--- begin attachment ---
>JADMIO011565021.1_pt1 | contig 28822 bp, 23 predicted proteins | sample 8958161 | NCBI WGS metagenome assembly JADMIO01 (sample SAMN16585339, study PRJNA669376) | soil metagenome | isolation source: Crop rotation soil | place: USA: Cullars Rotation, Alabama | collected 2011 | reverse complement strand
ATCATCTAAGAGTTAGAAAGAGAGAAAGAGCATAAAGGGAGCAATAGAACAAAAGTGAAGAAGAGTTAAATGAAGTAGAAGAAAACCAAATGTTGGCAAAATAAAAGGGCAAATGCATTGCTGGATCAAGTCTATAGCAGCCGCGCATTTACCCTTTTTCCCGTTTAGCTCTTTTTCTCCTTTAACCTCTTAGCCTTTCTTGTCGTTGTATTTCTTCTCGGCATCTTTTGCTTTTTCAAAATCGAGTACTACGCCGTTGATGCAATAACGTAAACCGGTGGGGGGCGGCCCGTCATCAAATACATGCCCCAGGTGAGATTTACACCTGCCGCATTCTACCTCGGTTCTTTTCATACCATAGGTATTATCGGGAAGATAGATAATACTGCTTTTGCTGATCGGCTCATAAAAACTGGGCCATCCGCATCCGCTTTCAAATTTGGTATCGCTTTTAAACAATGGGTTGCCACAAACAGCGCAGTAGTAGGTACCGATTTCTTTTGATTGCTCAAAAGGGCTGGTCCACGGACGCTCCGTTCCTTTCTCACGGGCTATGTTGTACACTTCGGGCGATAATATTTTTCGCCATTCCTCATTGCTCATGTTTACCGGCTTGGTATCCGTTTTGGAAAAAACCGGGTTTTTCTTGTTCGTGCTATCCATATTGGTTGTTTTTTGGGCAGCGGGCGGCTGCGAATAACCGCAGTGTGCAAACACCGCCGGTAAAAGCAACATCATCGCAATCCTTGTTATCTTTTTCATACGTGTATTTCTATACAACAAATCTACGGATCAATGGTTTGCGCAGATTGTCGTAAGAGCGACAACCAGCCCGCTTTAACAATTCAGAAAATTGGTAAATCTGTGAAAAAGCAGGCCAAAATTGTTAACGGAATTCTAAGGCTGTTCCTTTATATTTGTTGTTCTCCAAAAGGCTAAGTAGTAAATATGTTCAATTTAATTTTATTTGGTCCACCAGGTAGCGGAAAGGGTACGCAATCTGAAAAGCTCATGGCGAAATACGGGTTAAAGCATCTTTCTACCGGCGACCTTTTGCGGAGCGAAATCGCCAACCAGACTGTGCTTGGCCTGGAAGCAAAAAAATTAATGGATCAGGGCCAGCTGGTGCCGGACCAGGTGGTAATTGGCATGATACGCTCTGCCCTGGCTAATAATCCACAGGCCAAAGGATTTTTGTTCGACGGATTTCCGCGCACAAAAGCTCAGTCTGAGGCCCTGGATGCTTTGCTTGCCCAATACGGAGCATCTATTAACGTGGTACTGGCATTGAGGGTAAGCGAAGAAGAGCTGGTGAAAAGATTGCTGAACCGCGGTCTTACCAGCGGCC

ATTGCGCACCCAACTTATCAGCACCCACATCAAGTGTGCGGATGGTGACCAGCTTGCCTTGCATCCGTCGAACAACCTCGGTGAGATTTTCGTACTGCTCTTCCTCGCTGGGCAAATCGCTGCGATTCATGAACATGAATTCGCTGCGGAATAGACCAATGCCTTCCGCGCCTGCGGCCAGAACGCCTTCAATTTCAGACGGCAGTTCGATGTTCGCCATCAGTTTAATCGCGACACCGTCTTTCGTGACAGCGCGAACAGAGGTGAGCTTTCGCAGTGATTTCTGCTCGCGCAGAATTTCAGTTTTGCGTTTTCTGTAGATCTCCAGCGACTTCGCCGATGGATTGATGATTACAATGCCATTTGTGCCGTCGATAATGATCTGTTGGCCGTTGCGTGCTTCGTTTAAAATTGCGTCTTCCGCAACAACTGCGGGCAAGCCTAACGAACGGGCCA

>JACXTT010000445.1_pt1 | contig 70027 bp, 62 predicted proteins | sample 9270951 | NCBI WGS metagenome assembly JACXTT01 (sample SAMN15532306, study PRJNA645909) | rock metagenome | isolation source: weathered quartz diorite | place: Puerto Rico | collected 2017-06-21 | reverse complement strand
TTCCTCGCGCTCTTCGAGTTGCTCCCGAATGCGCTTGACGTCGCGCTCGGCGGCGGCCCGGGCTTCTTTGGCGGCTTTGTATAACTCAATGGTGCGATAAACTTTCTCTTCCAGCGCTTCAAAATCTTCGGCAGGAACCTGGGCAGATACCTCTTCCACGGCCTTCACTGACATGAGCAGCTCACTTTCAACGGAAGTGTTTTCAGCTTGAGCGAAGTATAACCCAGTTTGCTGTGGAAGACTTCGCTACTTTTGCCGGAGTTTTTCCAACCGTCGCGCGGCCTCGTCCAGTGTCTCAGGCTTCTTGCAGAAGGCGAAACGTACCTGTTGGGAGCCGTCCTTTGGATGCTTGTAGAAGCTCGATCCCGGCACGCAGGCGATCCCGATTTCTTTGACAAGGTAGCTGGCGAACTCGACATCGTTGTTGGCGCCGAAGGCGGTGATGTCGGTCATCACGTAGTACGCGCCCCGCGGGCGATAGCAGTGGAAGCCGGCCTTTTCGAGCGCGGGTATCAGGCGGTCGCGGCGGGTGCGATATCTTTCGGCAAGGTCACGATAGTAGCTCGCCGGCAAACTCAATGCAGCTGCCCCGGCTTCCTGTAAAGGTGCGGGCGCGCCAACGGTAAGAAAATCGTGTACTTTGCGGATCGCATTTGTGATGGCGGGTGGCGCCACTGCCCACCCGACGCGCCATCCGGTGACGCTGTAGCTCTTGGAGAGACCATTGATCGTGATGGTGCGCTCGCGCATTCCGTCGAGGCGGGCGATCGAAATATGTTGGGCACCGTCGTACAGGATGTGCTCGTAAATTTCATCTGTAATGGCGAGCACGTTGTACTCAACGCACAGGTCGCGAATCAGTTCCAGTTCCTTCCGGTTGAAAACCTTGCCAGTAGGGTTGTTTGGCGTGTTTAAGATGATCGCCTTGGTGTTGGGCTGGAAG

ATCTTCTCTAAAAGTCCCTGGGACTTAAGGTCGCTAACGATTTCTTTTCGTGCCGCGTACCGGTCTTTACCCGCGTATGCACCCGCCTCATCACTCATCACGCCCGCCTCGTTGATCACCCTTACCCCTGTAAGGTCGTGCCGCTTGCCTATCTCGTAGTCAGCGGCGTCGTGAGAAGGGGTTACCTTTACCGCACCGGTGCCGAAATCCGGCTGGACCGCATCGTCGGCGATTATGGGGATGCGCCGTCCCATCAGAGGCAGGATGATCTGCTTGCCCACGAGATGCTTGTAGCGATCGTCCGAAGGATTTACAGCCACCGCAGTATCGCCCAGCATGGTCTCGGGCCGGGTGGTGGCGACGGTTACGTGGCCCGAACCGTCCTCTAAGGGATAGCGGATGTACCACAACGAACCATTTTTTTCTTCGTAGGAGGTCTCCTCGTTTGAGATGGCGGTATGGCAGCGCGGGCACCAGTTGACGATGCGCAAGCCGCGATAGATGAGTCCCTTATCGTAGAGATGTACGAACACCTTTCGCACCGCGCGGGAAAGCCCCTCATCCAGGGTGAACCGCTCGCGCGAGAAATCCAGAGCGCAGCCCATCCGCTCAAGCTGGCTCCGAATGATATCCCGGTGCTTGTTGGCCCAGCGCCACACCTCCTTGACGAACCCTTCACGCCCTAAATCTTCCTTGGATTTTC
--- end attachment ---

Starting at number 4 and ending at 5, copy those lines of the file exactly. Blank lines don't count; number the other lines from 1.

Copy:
>JACXTT010000445.1_pt1 | contig 70027 bp, 62 predicted proteins | sample 9270951 | NCBI WGS metagenome assembly JACXTT01 (sample SAMN15532306, study PRJNA645909) | rock metagenome | isolation source: weathered quartz diorite | place: Puerto Rico | collected 2017-06-21 | reverse complement strand
TTCCTCGCGCTCTTCGAGTTGCTCCCGAATGCGCTTGACGTCGCGCTCGGCGGCGGCCCGGGCTTCTTTGGCGGCTTTGTATAACTCAATGGTGCGATAAACTTTCTCTTCCAGCGCTTCAAAATCTTCGGCAGGAACCTGGGCAGATACCTCTTCCACGGCCTTCACTGACATGAGCAGCTCACTTTCAACGGAAGTGTTTTCAGCTTGAGCGAAGTATAACCCAGTTTGCTGTGGAAGACTTCGCTACTTTTGCCGGAGTTTTTCCAACCGTCGCGCGGCCTCGTCCAGTGTCTCAGGCTTCTTGCAGAAGGCGAAACGTACCTGTTGGGAGCCGTCCTTTGGATGCTTGTAGAAGCTCGATCCCGGCACGCAGGCGATCCCGATTTCTTTGACAAGGTAGCTGGCGAACTCGACATCGTTGTTGGCGCCGAAGGCGGTGATGTCGGTCATCACGTAGTACGCGCCCCGCGGGCGATAGCAGTGGAAGCCGGCCTTTTCGAGCGCGGGTATCAGGCGGTCGCGGCGGGTGCGATATCTTTCGGCAAGGTCACGATAGTAGCTCGCCGGCAAACTCAATGCAGCTGCCCCGGCTTCCTGTAAAGGTGCGGGCGCGCCAACGGTAAGAAAATCGTGTACTTTGCGGATCGCATTTGTGATGGCGGGTGGCGCCACTGCCCACCCGACGCGCCATCCGGTGACGCTGTAGCTCTTGGAGAGACCATTGATCGTGATGGTGCGCTCGCGCATTCCGTCGAGGCGGGCGATCGAAATATGTTGGGCACCGTCGTACAGGATGTGCTCGTAAATTTCATCTGTAATGGCGAGCACGTTGTACTCAACGCACAGGTCGCGAATCAGTTCCAGTTCCTTCCGGTTGAAAACCTTGCCAGTAGGGTTGTTTGGCGTGTTTAAGATGATCGCCTTGGTGTTGGGCTGGAAG